It's the season of top prospect call-ups, and Thursday the San Diego Padres made their move, promoting first baseman Anthony Rizzo from triple-A Tucson and putting him in the starting lineup against the Washington Nationals. Rizzo was to make his Major League debut in front of the home crowd, and I don't know if you'll believe me, but people were actually excited. Padres fans were excited about something about the Padres. For real, I got a text message and everything.
Rizzo, you see, is the team's big hope in searching for a successor to Adrian Gonzalez. Dealing Gonzalez left a huge void, and Rizzo and his 1.159 triple-A OPS stand the best chance of filling it.
So how'd Rizzo's debut end up going, you ask? It went just about as well as anyone could've hoped.
Rizzo came to bat for the first time in the bottom of the second, against Livan Hernandez. As he stepped in, he received as much of a standing ovation as anyone in Petco's ever going to get.
Rizzo ultimately wound up striking out looking on a pitch that appeared inside, which was anticlimactic, but it all worked out in the end. Rizzo shook off his nerves and found his timing, and in his second at-bat, he arrived.
Batting against Hernandez to lead off the bottom of the fifth, Rizzo worked a 2-2 count before doing this:
It was, in so many ways, a perfectly appropriate moment. Rizzo worked a good at bat. He put a perfect swing on the ball. He blasted the pitch way deep to center field, with Livan Hernandez hanging his head on the mound. And Rizzo wound up on third base with a triple, because home runs aren't allowed in Petco Park. It was both Rizzo's welcome-to-the-Majors moment and Rizzo's welcome-to-Petco moment, rolled into one. It happened to Gonzalez, and it'll happen to Rizzo, now and forever.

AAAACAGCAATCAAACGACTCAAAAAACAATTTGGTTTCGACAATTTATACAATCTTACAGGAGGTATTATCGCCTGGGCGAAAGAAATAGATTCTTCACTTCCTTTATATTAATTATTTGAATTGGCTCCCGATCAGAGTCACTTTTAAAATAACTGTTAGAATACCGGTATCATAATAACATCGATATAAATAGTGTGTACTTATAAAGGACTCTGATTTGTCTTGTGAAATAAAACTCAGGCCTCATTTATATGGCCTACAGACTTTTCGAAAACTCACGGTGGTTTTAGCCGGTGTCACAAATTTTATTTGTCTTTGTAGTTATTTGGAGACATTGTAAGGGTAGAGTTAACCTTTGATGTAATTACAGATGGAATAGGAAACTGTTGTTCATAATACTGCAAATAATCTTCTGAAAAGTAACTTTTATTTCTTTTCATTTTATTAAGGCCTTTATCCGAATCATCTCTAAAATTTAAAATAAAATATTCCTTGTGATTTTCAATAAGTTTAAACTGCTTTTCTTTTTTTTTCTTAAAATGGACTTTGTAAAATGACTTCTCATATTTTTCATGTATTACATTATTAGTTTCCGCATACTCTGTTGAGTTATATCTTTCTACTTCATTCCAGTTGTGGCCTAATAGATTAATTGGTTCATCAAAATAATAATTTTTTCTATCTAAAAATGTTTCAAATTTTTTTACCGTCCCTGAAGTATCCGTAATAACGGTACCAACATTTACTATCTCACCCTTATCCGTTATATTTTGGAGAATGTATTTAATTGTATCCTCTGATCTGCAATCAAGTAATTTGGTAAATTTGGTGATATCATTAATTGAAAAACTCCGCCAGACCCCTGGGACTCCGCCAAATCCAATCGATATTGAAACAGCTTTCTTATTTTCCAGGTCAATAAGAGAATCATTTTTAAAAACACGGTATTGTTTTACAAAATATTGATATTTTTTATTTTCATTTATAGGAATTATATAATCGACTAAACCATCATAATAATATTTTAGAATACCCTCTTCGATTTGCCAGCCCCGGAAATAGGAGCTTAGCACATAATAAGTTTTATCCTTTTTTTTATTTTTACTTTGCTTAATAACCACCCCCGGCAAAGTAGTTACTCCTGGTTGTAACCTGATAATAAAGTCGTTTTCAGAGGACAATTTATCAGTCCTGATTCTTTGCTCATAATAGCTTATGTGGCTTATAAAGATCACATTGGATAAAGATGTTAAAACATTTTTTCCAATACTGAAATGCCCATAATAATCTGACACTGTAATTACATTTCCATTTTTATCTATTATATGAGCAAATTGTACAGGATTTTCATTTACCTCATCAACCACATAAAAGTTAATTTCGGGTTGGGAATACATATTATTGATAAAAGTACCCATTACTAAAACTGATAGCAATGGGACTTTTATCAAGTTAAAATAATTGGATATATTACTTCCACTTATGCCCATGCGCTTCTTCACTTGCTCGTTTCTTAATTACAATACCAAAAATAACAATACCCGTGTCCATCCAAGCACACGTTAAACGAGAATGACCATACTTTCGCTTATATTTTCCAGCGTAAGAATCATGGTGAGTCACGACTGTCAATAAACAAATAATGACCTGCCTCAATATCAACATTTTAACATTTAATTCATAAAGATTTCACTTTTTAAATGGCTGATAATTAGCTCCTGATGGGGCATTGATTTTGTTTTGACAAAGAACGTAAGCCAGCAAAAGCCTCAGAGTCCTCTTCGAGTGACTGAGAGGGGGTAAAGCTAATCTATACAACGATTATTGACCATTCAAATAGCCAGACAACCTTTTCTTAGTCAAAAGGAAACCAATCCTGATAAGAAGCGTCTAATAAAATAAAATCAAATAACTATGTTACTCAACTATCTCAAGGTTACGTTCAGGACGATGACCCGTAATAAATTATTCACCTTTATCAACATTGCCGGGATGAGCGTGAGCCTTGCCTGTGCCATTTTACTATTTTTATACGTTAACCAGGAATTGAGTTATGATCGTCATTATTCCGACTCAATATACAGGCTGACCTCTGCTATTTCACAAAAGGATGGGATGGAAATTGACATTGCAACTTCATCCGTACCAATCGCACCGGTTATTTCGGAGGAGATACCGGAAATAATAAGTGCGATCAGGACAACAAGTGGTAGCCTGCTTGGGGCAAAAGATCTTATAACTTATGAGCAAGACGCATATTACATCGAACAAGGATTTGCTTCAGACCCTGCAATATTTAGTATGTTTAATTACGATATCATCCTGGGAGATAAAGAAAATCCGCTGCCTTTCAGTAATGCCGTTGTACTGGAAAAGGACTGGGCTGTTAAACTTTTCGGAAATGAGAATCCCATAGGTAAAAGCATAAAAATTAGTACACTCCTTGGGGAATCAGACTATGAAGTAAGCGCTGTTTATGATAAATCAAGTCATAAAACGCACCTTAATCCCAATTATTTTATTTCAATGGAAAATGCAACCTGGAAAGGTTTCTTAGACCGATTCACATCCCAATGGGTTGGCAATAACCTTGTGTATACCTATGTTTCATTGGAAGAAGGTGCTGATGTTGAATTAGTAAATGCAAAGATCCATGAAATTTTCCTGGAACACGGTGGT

Rizzo would score in the fifth and bat again in the sixth. With two on and one out, he took four low balls to draw a six-pitch walk off Sean Burnett. And in his final plate appearance, against Henry Rodriguez in the seventh, Rizzo worked another six-pitch walk for his second base on balls in as many innings.
In all, Rizzo batted four times, seeing 21 pitches. And he reached base three times, becoming the sixth Padres player in franchise history to reach base three times in his big league debut. The last to do it was Wiki Gonzalez in 1999. Gonzalez also tripled. The man to do it before Gonzalez was Derrek Lee, and the Padres wouldn't be too upset if Rizzo went on to have that kind of career.
As for the rest of the game - yeah, there was a whole baseball game around Rizzo's four trips to the plate. Chase Headley put the Padres up early with a two-run blast in the bottom of the first, and though the Nationals got a run back in the second, Aaron Harang limited the damage. Rizzo scored after his triple in the fifth on Chris Denorfia's RBI single, and the Padres blew things open with a three-run sixth. Brad Hawpe hit an RBI single, Kyle Phillips drew a bases-loaded walk, and Logan Forsythe lifted an RBI sac fly.
At that point, the Padres were up 6-2, and each team would score one more time to achieve a 7-3 final. The Padres improved to 29-35, while the Nationals fell to 27-36.
In closing, I'll leave you with this. Livan Hernandez may have gotten tagged with the loss after allowing six runs in 5-1/3 innings, but his night really could've been a lot worse than it was.